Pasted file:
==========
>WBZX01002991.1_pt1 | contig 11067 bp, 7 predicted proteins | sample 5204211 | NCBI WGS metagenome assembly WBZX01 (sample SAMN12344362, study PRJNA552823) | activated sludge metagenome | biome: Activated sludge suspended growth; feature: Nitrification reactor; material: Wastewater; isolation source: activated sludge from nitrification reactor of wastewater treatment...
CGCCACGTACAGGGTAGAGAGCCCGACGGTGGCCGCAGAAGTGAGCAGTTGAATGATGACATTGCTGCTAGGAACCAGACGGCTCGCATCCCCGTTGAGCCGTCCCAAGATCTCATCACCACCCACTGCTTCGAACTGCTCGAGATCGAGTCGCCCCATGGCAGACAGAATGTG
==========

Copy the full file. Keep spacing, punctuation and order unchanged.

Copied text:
>WBZX01002991.1_pt1 | contig 11067 bp, 7 predicted proteins | sample 5204211 | NCBI WGS metagenome assembly WBZX01 (sample SAMN12344362, study PRJNA552823) | activated sludge metagenome | biome: Activated sludge suspended growth; feature: Nitrification reactor; material: Wastewater; isolation source: activated sludge from nitrification reactor of wastewater treatment...
CGCCACGTACAGGGTAGAGAGCCCGACGGTGGCCGCAGAAGTGAGCAGTTGAATGATGACATTGCTGCTAGGAACCAGACGGCTCGCATCCCCGTTGAGCCGTCCCAAGATCTCATCACCACCCACTGCTTCGAACTGCTCGAGATCGAGTCGCCCCATGGCAGACAGAATGTG